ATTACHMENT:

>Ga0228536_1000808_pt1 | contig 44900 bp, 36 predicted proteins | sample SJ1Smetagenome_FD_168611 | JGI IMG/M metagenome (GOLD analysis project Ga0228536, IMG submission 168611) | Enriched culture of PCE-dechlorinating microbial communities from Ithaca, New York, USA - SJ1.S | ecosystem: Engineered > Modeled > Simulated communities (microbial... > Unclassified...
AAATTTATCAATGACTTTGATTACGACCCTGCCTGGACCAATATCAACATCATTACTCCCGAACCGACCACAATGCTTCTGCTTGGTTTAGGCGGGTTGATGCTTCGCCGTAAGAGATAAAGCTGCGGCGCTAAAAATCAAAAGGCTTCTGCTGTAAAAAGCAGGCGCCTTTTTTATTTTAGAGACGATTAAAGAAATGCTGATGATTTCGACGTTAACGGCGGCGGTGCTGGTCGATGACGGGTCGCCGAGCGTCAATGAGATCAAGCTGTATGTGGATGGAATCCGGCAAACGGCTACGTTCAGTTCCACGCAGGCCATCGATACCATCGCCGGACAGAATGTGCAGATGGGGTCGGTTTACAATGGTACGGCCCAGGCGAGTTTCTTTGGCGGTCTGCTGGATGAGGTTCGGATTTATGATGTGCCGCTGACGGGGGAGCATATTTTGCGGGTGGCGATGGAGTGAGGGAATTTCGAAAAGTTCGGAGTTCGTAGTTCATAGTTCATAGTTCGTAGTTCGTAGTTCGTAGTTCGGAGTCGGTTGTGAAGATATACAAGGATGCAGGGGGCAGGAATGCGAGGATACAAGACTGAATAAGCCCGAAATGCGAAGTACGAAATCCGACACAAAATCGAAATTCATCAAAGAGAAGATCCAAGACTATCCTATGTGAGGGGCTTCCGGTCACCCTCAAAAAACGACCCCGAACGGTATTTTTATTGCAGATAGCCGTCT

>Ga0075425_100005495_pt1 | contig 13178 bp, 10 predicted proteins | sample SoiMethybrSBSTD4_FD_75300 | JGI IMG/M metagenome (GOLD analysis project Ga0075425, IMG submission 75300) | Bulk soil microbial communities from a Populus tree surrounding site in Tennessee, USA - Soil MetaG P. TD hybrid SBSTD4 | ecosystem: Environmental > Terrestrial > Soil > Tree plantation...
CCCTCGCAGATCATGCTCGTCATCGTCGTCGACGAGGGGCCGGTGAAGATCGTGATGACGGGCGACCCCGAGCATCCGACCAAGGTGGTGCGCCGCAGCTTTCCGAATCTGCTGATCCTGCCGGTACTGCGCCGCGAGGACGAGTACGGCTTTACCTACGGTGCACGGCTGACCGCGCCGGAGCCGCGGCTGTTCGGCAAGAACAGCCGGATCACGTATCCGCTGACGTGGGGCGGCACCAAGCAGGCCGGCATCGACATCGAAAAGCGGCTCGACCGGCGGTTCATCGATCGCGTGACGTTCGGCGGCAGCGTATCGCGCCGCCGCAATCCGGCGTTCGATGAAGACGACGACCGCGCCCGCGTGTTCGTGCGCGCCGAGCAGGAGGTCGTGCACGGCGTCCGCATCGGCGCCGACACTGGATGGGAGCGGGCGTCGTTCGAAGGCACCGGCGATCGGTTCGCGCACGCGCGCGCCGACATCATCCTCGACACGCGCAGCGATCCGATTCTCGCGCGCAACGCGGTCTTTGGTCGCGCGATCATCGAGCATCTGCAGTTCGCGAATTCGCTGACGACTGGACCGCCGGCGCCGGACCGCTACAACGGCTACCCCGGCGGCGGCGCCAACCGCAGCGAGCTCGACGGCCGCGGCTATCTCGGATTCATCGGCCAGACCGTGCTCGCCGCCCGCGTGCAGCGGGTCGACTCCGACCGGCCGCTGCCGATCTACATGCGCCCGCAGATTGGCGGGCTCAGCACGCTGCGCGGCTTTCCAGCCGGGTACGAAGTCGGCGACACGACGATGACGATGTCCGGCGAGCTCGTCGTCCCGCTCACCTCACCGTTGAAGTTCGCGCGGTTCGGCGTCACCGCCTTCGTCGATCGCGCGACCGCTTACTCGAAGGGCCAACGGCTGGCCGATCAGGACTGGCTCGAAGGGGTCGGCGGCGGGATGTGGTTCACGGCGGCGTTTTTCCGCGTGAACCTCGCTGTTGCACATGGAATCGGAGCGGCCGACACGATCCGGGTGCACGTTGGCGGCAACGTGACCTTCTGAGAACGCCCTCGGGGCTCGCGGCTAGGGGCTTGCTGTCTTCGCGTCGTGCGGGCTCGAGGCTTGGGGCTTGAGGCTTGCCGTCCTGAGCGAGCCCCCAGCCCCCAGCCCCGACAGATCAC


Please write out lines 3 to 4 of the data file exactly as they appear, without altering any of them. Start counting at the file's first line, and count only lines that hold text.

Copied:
>Ga0075425_100005495_pt1 | contig 13178 bp, 10 predicted proteins | sample SoiMethybrSBSTD4_FD_75300 | JGI IMG/M metagenome (GOLD analysis project Ga0075425, IMG submission 75300) | Bulk soil microbial communities from a Populus tree surrounding site in Tennessee, USA - Soil MetaG P. TD hybrid SBSTD4 | ecosystem: Environmental > Terrestrial > Soil > Tree plantation...
CCCTCGCAGATCATGCTCGTCATCGTCGTCGACGAGGGGCCGGTGAAGATCGTGATGACGGGCGACCCCGAGCATCCGACCAAGGTGGTGCGCCGCAGCTTTCCGAATCTGCTGATCCTGCCGGTACTGCGCCGCGAGGACGAGTACGGCTTTACCTACGGTGCACGGCTGACCGCGCCGGAGCCGCGGCTGTTCGGCAAGAACAGCCGGATCACGTATCCGCTGACGTGGGGCGGCACCAAGCAGGCCGGCATCGACATCGAAAAGCGGCTCGACCGGCGGTTCATCGATCGCGTGACGTTCGGCGGCAGCGTATCGCGCCGCCGCAATCCGGCGTTCGATGAAGACGACGACCGCGCCCGCGTGTTCGTGCGCGCCGAGCAGGAGGTCGTGCACGGCGTCCGCATCGGCGCCGACACTGGATGGGAGCGGGCGTCGTTCGAAGGCACCGGCGATCGGTTCGCGCACGCGCGCGCCGACATCATCCTCGACACGCGCAGCGATCCGATTCTCGCGCGCAACGCGGTCTTTGGTCGCGCGATCATCGAGCATCTGCAGTTCGCGAATTCGCTGACGACTGGACCGCCGGCGCCGGACCGCTACAACGGCTACCCCGGCGGCGGCGCCAACCGCAGCGAGCTCGACGGCCGCGGCTATCTCGGATTCATCGGCCAGACCGTGCTCGCCGCCCGCGTGCAGCGGGTCGACTCCGACCGGCCGCTGCCGATCTACATGCGCCCGCAGATTGGCGGGCTCAGCACGCTGCGCGGCTTTCCAGCCGGGTACGAAGTCGGCGACACGACGATGACGATGTCCGGCGAGCTCGTCGTCCCGCTCACCTCACCGTTGAAGTTCGCGCGGTTCGGCGTCACCGCCTTCGTCGATCGCGCGACCGCTTACTCGAAGGGCCAACGGCTGGCCGATCAGGACTGGCTCGAAGGGGTCGGCGGCGGGATGTGGTTCACGGCGGCGTTTTTCCGCGTGAACCTCGCTGTTGCACATGGAATCGGAGCGGCCGACACGATCCGGGTGCACGTTGGCGGCAACGTGACCTTCTGAGAACGCCCTCGGGGCTCGCGGCTAGGGGCTTGCTGTCTTCGCGTCGTGCGGGCTCGAGGCTTGGGGCTTGAGGCTTGCCGTCCTGAGCGAGCCCCCAGCCCCCAGCCCCGACAGATCAC